By Kevin Wing
Editor, Off Camera
Rick Quan, who has been covering every major sporting event in the Bay Area for the last 31 years on San Francisco television, has left KGO-TV ABC7 in San Francisco after eight years there.
Prior to his joining KGO-TV, Quan spent 21 years as a sports anchor and reporter at KPIX 5 in San Francisco, from 1987 to 2008.
Quan was working in Hawaii in the mid-1980s when opportunity knocked in the Bay Area.
“I was working as a sportscaster at the ABC affiliate in Honolulu (KITV) when a Chinese American friend of mine in San Francisco sent me an article written by Ben Fong-Torres, Quan recalled. “(The article) appeared on July 13, 1986 in the San Francisco Chronicle Datebook section and was titled “Why There are No Male Asian Anchors”. It caught my attention and made me want to be the first. I began applying for jobs in the Bay Area, but with no luck, the only station I did not contact was KPIX because I was told the sports team of Wayne Walker and Joe Fonzi were number one and they didn’t need any help.”
So, Quan returned to Hawaii.
“After my last failed job interview in San Francisco, I flew back to Honolulu, thinking it was not in the cards for me to move and I should just be happy with the job I had,” he said. “But, when I got home and checked my voicemail, there was a message from KPIX sports producer Art Dlugach. He said Wayne had seen me while he was on vacation in Hawaii and they were wondering if I would be interested in being the number three guy on their sports team. I was both stunned and elated. I still had to audition for the job, but after a six month wait, I started working at KPIX on July 10, 1987.”
Quan would remain with KPIX until March 2008, when he was laid off from the station. After 21 years there, he had become the longest-tenured sports anchor in the history of the station.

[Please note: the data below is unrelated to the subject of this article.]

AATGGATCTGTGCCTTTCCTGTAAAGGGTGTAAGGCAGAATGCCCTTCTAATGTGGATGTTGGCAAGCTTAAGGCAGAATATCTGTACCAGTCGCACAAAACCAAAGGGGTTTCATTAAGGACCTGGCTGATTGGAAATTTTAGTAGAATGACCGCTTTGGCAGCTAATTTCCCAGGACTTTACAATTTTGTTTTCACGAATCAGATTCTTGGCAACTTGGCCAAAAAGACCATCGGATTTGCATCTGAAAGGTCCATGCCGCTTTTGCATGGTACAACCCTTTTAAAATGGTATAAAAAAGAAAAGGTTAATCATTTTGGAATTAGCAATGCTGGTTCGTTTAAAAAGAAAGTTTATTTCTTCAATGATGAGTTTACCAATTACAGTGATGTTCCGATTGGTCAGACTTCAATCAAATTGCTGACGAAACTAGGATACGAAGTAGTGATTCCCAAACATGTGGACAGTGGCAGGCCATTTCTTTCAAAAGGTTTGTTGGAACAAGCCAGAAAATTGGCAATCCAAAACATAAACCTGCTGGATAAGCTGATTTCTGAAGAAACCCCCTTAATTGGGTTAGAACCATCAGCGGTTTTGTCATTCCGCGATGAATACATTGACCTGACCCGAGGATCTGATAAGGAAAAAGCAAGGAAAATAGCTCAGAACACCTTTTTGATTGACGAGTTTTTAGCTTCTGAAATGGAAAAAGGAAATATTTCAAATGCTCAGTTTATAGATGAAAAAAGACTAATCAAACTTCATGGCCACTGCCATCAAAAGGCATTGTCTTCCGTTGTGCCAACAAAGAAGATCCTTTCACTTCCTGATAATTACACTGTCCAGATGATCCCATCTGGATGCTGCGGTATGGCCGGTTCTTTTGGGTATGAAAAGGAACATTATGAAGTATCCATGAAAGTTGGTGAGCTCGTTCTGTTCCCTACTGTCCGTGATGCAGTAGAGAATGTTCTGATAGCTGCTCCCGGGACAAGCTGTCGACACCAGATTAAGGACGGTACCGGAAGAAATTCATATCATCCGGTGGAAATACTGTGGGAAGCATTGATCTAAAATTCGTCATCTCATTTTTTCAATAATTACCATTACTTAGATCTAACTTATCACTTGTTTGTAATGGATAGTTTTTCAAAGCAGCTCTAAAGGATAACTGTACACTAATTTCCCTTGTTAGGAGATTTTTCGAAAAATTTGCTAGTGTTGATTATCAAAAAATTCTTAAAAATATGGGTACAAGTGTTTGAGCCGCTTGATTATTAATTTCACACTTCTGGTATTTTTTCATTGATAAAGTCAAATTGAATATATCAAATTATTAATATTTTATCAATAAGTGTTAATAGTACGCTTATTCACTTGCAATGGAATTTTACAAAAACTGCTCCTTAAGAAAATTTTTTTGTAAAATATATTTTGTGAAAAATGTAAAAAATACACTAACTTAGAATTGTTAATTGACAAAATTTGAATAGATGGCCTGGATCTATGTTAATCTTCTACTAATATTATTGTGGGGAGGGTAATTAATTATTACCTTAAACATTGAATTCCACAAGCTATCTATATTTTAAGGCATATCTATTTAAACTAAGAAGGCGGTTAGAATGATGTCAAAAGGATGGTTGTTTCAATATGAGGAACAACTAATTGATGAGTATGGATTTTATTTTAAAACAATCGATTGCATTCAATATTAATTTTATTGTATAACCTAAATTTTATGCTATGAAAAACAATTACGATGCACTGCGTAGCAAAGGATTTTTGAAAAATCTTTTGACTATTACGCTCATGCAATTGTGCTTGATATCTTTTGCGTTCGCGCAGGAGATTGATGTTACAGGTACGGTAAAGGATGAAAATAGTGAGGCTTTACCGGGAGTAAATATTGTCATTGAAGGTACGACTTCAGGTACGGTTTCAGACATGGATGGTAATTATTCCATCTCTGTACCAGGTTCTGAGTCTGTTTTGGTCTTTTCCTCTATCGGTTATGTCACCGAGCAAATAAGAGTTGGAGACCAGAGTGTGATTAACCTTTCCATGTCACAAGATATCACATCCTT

Quan said he became the first Asian American male to be a full-time anchor in the Bay Area. He is also the first Chinese American TV sportscaster in the country.
He was voted best “best local news anchor” four times by the readers of the Alameda Newspaper Group. Quan’s honors through the years include two regional Emmy® statuettes and awards from the Radio Television Digital News Association, the Associated Press and the San Francisco Peninsula Press Club.
“If I am to leave the business, it comes at a great time,” Quan said. “For the last two years, I have been producing documentaries on Asian American pioneers. They have won a number of awards and been featured at various film festivals throughout the country. In fact, the last one I did was “No Ordinary Joe: The Allen Joe Story”. Allen was the first Chinese American bodybuilding champion and a mentor to Bruce Lee. It will be shown at a film festival in London on Sept. 15.”
Quan added that he is also working on a documentary on the late San Francisco Mayor Ed Lee.
“It’s planned to be an hour long and I hope to have it done by late November,” Quan said. “This is by far the most high profile documentary I have done. I recently posted on Facebook that I was leaving the local TV business, as a way to bring some closure to that part of my life, but to also let people know there is still a lot more to come. I have told friends that all those decades of reporting have brought me to this place, where I have the storytelling skills to produce important documentaries that educate and entertain. It’s a good and satisfying place to be.”